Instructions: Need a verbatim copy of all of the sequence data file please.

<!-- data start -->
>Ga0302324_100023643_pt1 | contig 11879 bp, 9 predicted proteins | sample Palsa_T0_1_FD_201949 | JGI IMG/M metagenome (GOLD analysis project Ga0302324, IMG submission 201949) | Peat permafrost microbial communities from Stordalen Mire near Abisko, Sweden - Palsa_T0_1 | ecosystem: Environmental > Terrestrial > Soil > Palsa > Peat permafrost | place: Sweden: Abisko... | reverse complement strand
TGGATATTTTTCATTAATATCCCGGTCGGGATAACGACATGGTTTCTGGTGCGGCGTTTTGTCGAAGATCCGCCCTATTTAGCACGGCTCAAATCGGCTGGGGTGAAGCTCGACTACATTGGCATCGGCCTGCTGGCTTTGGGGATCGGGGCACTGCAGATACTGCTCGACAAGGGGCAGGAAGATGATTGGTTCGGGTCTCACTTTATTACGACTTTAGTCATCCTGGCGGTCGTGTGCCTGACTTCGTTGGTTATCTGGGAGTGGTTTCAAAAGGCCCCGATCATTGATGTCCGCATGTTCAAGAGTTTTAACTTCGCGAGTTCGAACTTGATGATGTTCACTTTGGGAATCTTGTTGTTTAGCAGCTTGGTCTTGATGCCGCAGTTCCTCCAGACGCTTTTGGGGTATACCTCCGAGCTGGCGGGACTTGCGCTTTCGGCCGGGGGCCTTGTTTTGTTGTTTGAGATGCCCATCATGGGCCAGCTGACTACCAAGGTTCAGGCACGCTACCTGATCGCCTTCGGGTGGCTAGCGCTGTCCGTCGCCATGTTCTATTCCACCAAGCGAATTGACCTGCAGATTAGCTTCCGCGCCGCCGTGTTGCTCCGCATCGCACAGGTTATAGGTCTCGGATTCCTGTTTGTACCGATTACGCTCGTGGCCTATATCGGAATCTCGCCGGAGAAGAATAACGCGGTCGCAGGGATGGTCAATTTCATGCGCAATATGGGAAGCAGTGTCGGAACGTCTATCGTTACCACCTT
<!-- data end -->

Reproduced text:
>Ga0302324_100023643_pt1 | contig 11879 bp, 9 predicted proteins | sample Palsa_T0_1_FD_201949 | JGI IMG/M metagenome (GOLD analysis project Ga0302324, IMG submission 201949) | Peat permafrost microbial communities from Stordalen Mire near Abisko, Sweden - Palsa_T0_1 | ecosystem: Environmental > Terrestrial > Soil > Palsa > Peat permafrost | place: Sweden: Abisko... | reverse complement strand
TGGATATTTTTCATTAATATCCCGGTCGGGATAACGACATGGTTTCTGGTGCGGCGTTTTGTCGAAGATCCGCCCTATTTAGCACGGCTCAAATCGGCTGGGGTGAAGCTCGACTACATTGGCATCGGCCTGCTGGCTTTGGGGATCGGGGCACTGCAGATACTGCTCGACAAGGGGCAGGAAGATGATTGGTTCGGGTCTCACTTTATTACGACTTTAGTCATCCTGGCGGTCGTGTGCCTGACTTCGTTGGTTATCTGGGAGTGGTTTCAAAAGGCCCCGATCATTGATGTCCGCATGTTCAAGAGTTTTAACTTCGCGAGTTCGAACTTGATGATGTTCACTTTGGGAATCTTGTTGTTTAGCAGCTTGGTCTTGATGCCGCAGTTCCTCCAGACGCTTTTGGGGTATACCTCCGAGCTGGCGGGACTTGCGCTTTCGGCCGGGGGCCTTGTTTTGTTGTTTGAGATGCCCATCATGGGCCAGCTGACTACCAAGGTTCAGGCACGCTACCTGATCGCCTTCGGGTGGCTAGCGCTGTCCGTCGCCATGTTCTATTCCACCAAGCGAATTGACCTGCAGATTAGCTTCCGCGCCGCCGTGTTGCTCCGCATCGCACAGGTTATAGGTCTCGGATTCCTGTTTGTACCGATTACGCTCGTGGCCTATATCGGAATCTCGCCGGAGAAGAATAACGCGGTCGCAGGGATGGTCAATTTCATGCGCAATATGGGAAGCAGTGTCGGAACGTCTATCGTTACCACCTT